Tag Archives: Lauren Wilwerding

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Final Digital Scholarship Incubator Reflections: Lauren Wilwerding

This post is part of a series of final reflections from 2017 Digital Scholarship Incubator participants.

Lauren Wilwerding: When I completed my application for the Digital Scholarship Incubator, I had a seemingly simple goal – to create a digital close reading assignment for students in my literature core. The pay-off would be designing an assignment that could be improved upon and repeated, in my own classes as well as by other teachers. I hoped the methodology would be a way for me to bridge the intimate, tactile experience of close reading so central to English literature and the linked and richly networked world of the digital humanities.

Since beginning I have learned that a platform already exists to do the sort of digital close reading I had in mind. More importantly, I have learned that the existence of this platform (hypothes.is) does not mean that the “designing” work is done for me. While previously I would have thought of designing a DH project as a technical venture, I have come to see it more holistically. In my case, in order to develop an assignment that achieves all of my classroom goals, the platform is merely a tool in for which I need to design a series of activities to make the most of it.

Prior to starting the Incubator, my understanding of digital humanities was very focused on the digital aspect – coding, programming, technical skills. Now, I have come to focus more on the humanities aspect. How can we use digital platforms and tools to serve humanities inquiries? I have been pleasantly surprised that the questions we have asked in the Incubator are familiar to me as a humanist. The Incubator has done the work of bridging my own experiences with the world of DH.

During the course of the Incubator, I have come to be more focused on my future students, as both collaborators and evaluators. By completing the assignment, my students will provide content for the project and also help me discover the ways that it can be improved. In other words, the “designing” of my DH project will be on-going each time I use it to teach. By responding to the assignment, my students will also become my audience. Is it truly interactive? Which prompts generate discussion and which don’t? How does the digital platform enhance the classroom experience?

What initially seemed like a very contained project, now seems iterative. I look forward to incorporating student feedback into successive versions.

Vincent Perrone, Robin Eggs. Used under a CC-BY-NC license.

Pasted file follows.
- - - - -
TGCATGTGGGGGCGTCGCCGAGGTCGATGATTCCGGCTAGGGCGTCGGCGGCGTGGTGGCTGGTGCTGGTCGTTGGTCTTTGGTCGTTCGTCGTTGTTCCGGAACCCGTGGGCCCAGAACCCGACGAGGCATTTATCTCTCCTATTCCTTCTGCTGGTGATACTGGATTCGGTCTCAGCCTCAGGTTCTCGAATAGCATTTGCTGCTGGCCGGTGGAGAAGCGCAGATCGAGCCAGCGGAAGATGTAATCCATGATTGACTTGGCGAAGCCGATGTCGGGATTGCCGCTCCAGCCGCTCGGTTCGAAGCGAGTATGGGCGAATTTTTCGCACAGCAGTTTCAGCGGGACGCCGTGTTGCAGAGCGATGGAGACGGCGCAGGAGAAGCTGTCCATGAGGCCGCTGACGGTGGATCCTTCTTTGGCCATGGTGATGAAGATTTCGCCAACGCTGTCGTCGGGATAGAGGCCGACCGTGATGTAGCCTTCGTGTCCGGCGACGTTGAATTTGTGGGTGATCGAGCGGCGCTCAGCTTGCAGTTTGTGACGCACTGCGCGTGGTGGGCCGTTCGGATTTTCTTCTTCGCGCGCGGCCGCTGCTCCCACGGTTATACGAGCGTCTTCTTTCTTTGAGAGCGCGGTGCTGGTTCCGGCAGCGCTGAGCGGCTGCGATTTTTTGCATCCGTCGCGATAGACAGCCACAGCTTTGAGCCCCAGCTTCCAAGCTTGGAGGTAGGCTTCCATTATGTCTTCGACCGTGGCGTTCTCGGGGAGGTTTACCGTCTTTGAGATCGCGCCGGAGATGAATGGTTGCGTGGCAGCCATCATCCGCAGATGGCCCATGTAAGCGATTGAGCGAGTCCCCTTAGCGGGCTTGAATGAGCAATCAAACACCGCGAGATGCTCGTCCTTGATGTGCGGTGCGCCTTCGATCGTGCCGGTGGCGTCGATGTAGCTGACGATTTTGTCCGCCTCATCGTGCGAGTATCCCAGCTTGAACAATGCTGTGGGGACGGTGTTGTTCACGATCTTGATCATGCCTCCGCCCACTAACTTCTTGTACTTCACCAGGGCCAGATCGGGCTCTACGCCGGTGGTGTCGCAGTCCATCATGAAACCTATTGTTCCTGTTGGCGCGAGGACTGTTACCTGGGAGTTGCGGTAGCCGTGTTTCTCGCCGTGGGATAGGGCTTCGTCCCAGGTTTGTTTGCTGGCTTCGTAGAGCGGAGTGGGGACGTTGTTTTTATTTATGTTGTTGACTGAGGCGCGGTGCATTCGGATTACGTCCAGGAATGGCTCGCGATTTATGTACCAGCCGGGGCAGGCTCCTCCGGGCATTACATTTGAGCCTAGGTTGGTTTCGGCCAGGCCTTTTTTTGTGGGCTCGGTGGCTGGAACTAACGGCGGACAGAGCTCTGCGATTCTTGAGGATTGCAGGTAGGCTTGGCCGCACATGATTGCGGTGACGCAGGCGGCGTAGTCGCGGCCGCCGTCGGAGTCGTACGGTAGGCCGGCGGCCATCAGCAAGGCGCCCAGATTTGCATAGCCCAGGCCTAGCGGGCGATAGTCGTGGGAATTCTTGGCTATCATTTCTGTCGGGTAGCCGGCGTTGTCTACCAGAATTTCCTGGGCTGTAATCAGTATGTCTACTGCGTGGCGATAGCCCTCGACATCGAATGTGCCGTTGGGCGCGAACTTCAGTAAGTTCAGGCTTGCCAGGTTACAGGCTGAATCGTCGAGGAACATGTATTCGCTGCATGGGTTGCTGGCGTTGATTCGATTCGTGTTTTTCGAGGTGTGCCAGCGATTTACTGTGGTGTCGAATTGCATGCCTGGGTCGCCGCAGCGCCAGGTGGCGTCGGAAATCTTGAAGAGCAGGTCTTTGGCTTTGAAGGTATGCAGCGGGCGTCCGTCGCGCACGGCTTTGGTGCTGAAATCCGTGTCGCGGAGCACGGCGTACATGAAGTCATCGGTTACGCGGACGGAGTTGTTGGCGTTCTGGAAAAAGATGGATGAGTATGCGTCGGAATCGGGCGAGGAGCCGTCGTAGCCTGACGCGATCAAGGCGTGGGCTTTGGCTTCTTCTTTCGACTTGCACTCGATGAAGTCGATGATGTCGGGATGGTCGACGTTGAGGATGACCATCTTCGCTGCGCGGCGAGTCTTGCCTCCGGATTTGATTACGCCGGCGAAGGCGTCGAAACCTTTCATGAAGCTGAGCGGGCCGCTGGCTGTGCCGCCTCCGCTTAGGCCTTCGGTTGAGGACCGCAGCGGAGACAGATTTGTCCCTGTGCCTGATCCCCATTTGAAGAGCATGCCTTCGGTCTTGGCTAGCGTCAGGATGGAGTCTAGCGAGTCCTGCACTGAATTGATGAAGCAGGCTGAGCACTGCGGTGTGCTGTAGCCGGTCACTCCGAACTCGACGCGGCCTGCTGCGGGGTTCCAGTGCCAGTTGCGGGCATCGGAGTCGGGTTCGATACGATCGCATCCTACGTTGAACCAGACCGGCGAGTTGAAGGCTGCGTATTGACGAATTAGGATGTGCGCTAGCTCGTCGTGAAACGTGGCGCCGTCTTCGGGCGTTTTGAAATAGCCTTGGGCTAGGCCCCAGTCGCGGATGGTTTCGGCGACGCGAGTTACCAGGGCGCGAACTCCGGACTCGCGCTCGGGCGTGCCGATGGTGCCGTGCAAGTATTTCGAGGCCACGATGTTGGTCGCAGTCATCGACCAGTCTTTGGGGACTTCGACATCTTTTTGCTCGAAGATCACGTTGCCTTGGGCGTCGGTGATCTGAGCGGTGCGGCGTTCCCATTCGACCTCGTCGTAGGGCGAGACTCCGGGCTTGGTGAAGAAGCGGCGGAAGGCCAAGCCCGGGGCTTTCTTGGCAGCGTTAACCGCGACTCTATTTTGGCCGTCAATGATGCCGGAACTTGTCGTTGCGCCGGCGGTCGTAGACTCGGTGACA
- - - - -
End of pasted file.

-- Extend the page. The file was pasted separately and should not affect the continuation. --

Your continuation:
Digital Scholarship Incubator Reflections: Lauren Wilwerding

This post is part of a series of reflections from 2017 Digital Scholarship Incubator participants.

Lauren Wilwerding: In each of the courses I have taught I have challenged myself to incorporate digital mediums and assignments, both to challenge myself and learn alongside my students. Often, even with preparation and reflection, the value of the digital aspect of the assignment is not consistently clear to me or my students. When using MediaKron in a composition class, I found that some students benefitted from rethinking their writing for a web-platform, while others thought it was busywork. Since I was learning alongside them, I struggled to recuperate the assignment for those who found it cumbersome.

When I heard about the Digital Scholarship Incubator, I was drawn in by the opportunity to dedicate time to designing a pedagogical project. I am teaching lit core in the spring, and it occurred to me that developing a method of digital close reading could provide one more access point to bring a central aspect of literary studies alive for students. I love the idea of pairing DH, often associated with “data” and distant reading, with the intimate practice of close reading a sentence of a paragraph. During the first session, it became clear to me that platforms already exist to do what I had in mind. I find this to be a huge advantage – it allows me to spend the next seven-plus weeks learning a platform and designing an assignment that will make the best use of it. It’s important to me that the digital aspect of the assignment enhances what is already happening in the classroom rather than becoming a distraction or an obstacle.

In our first session, I also realized that some practices I use in my research already draw on digital humanities tools and methods – I just don’t have the specific language to describe what I am doing to a DH audience. My secondary goal is the develop this vocabulary so that I can ask the right questions to improve my digital research techniques and find out how to bring them into the classroom.